Tour tech 2012 revisited: The Team Sky bikes that won the Tour de France
The bikes Bradley Wiggins, Mark Cavendish and team raced in Le Tour
Bradley Wiggins won the Tour de France, Chris Froome came second, Cav won on the Champs Élysées and Team Sky racked up a total of six stage wins... Incroyable! And they did it all on Pinarello bikes: Dogma 2s for the road stages and Graals for the time trials.
In case you missed it - or maybe you'd just like to be reminded - here's our look at the bikes that we published back at the start of the race.
This is Cav’s bike (main pic), easily identified by the fact that it foregoes Sky’s usual blue livery in favour of the World Champion’s rainbow stripes that the Manx rider won in Denmark last year.
The frame is a Dogma 2 as opposed to the new Dogma 65.1 that we reported on recently. The 65.1 uses a higher grade of carbon fibre that’s more rigid so Pinarello can use less of it and bring the weight down. Le Mod Wiggins actually raced the final stage on the new Dogma 65.1, yellowed up to match his jersey but he, like the rest of the team, did the other stages on a Dogma 2. They’ll doubtless all be on the 65.1 next year, though, because despite rumours that the team would be switching to Specialized for 2013, they’ve just announced that they’re sticking with Pinarello.
So, back to Cav’s Dogma 2… It’s Pinarello’s top line road machine with a frame made from Toray’s 60HM1K carbon fibren – which means its rigidity has been measured at 60 tons per square millimetre. The Onda fork is made from the same material, coming with a tapered 1 1/8in to 1 1/2in steerer for a little extra stiffness compared to a standard straight steerer.
The most distinctive features are clearly the wavy chainstays, seatstays and fork legs designed to improve the ride damping for increased comfort. Visually, it’s a real love it or hate it design.
The down tube is asymmetric to take account of the higher forces on the driveside of the frame compared to the non-driveside. The idea of building it asymmetric is to make it behave symmetrically.
Cavendish’s bike comes with a Shimano Dura-Ace Di2 groupset. That’s the existing 10-speed 7970 Series Di2 rather than the 2013 11-speed 9070 version that we’ve reported on previously. The new version doesn’t appear to be ready yet; not even for the pros. Team Sky would almost certainly be front of the queue for trying it out because they were very much involved with the development process of 11-speed Dura-Ace.
Cav uses sprinter’s satellite shifters mounted on the bars so that he can change gear easily when riding out of the saddle and on the drops. You can just see them poking through the bar tape below the normal shifters. And doesn’t he appear to have double-layer hoods on those dual control levers? Lots of the Team Sky riders like to have two layers of bar tape for extra comfort and Bradley Wiggins has three. Maybe Cavendish is after something similar with his lever hoods.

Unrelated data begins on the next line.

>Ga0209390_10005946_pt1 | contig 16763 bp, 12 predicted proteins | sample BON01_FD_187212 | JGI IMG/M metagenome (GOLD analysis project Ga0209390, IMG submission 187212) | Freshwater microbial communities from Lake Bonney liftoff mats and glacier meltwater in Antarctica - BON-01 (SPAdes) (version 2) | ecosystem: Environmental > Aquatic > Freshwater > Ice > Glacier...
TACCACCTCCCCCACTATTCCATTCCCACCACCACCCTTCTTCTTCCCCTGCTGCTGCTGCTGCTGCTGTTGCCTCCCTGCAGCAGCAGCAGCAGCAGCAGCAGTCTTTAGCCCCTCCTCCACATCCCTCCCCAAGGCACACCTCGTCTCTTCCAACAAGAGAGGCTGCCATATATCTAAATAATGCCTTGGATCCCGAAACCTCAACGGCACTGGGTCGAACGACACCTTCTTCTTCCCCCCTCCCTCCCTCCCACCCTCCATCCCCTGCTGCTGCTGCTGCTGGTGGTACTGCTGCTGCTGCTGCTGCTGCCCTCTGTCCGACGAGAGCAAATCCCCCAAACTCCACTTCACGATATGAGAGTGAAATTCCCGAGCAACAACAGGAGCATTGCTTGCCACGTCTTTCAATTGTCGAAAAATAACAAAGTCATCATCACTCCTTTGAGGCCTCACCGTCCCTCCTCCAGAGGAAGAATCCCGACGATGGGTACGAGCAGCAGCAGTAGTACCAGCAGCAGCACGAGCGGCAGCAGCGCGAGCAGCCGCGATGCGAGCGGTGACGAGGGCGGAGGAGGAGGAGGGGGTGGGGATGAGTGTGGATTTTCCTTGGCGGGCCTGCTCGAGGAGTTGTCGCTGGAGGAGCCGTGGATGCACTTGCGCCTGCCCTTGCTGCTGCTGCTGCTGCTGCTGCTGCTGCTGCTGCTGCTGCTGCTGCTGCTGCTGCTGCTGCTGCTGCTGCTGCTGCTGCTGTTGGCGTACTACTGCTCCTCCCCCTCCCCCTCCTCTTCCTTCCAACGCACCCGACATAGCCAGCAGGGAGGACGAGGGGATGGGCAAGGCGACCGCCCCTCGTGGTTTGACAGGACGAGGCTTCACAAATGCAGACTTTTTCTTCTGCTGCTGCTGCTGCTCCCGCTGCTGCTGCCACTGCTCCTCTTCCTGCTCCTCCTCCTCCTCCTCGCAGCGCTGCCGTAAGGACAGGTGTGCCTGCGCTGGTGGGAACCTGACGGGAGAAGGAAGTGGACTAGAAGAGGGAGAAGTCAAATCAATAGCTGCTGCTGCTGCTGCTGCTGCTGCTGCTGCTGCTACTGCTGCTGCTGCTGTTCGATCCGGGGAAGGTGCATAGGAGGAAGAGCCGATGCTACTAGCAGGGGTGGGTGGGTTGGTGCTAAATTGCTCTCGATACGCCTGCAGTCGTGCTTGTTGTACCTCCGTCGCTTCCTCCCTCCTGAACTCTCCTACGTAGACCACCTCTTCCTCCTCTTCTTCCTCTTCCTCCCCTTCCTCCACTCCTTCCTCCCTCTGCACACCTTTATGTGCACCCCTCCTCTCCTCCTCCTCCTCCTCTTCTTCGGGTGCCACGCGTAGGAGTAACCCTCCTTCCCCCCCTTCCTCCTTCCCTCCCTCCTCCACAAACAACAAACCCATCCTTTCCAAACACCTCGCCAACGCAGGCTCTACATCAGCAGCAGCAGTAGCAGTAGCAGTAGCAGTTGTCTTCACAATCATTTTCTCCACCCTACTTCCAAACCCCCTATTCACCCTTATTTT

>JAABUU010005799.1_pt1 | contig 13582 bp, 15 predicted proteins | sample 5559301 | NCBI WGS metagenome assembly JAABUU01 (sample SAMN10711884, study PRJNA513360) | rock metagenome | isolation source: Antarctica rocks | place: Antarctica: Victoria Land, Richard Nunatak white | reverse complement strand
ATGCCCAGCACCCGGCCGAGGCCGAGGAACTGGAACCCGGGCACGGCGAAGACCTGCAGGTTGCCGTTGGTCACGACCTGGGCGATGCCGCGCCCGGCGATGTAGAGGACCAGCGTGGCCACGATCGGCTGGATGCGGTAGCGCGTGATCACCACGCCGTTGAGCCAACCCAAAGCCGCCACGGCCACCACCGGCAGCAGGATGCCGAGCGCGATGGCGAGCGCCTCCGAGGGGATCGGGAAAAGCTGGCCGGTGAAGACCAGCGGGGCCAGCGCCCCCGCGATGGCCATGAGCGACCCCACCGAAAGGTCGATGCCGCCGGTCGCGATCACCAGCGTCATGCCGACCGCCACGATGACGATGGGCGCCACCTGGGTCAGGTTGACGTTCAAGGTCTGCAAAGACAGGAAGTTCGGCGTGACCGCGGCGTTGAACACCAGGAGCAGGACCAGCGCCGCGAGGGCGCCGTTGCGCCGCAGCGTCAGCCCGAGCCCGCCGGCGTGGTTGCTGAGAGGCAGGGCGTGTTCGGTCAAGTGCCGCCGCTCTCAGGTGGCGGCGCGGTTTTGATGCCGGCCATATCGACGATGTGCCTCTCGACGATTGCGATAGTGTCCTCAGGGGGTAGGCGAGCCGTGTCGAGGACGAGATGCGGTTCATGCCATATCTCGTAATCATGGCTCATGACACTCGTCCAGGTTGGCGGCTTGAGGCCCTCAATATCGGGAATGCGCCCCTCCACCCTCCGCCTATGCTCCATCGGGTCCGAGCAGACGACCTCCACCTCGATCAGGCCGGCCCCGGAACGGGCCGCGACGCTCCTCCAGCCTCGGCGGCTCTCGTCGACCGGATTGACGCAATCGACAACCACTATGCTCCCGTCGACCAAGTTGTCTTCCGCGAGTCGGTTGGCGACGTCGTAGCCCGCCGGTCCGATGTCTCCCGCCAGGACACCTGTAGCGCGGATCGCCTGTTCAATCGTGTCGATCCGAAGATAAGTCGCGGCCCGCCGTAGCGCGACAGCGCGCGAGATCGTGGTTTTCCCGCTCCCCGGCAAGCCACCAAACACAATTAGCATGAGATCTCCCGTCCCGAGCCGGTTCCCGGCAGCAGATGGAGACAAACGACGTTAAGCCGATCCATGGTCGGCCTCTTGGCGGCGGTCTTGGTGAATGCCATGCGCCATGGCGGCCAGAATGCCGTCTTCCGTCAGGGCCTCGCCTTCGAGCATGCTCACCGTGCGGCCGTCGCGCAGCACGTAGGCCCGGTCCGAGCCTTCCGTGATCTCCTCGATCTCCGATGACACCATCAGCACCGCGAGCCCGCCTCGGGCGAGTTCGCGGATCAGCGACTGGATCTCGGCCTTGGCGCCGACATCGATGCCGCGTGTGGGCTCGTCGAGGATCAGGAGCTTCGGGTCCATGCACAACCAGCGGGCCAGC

That bar and stem combo is Pro’s Vibe Spring in a Mark Cavendish signature edition. The massively oversized stem is a unidirectional carbon-fibre monocoque while the bar is 7050 alloy with internal ribs for reinforcement, keeping things stiff on that final sprint to the line.
The Team Sky riders take on the time trials with Pinarello’s Graal TT bikes which are made from the same 60HM1K that Pinarello use for the Dogma 2. This one belongs to Australian Richie Porte and it’s the version designed specifically for a Shimano electronic groupset (check out demon photographer Tony in the reflection; pure class).
The battery is squirreled away inside a recess on the inner edge of the chainstay. Some other manufacturers haven’t got this far yet and still bolt the battery externally to a TT frame, compromising the aerodynamics.
Details like that can make a big difference. You can see how the seat clamp on Bradley Wiggins’ training bike, for example , sits flush with the seat tube to keep drag to a minimum.
And the cage on this team bike is designed to take a skinny, aero bottle rather than a standard one. A normal bottle has a large effect on airflow.
The mechanics also chop off the excess material at the back of the Pro Missile aero bar extensions. If it’s not needed, it goes.
Team Sky use a TRP direct mount brake (rather than attaching via a central bolt, each arm is attached straight on to the fork leg) around the back of the fork legs where it’s more sheltered from the airflow. That looks like the TRP T922. Groupset sponsor Shimano don’t currently make a direct mount TT brake although they’re adding a Dura-Ace model to the lineup for 2013 so we imagine Sky will be using those next year.
Pinarello still use external threaded bottom brackets on both the Dogma 2 and the Graal. Most of the other big manufacturers have switched to an oversized press fit design on their performance machines for increased rigidity and efficiency.
Shimano provide the wheels for Team Sky although that time trial combo on the Graal doesn’t look like anything from the current range, or that of Shimano’s sub brand Pro. They look like Heds to us, with the graphics removed. We could be wrong but that appears to be a Stinger S9 up front and a Stinger Disc FR at the back,
While we’re busy identifying unbranded stuff, that appears to be an O.Symetric chain ring on Richie Port’s bike, the same brand used by Bradley Wiggins, among others.
The Sky bikes have the team's motivational statement printed on the top tube. To save you squinting it says: "This is the line. The line between winning and losing. Between failure and success. Between good and great. Between dreaming and believing. Between convention and innovation. Between head and heart. It is a fine line. It challenges everything we do. And we ride it every day."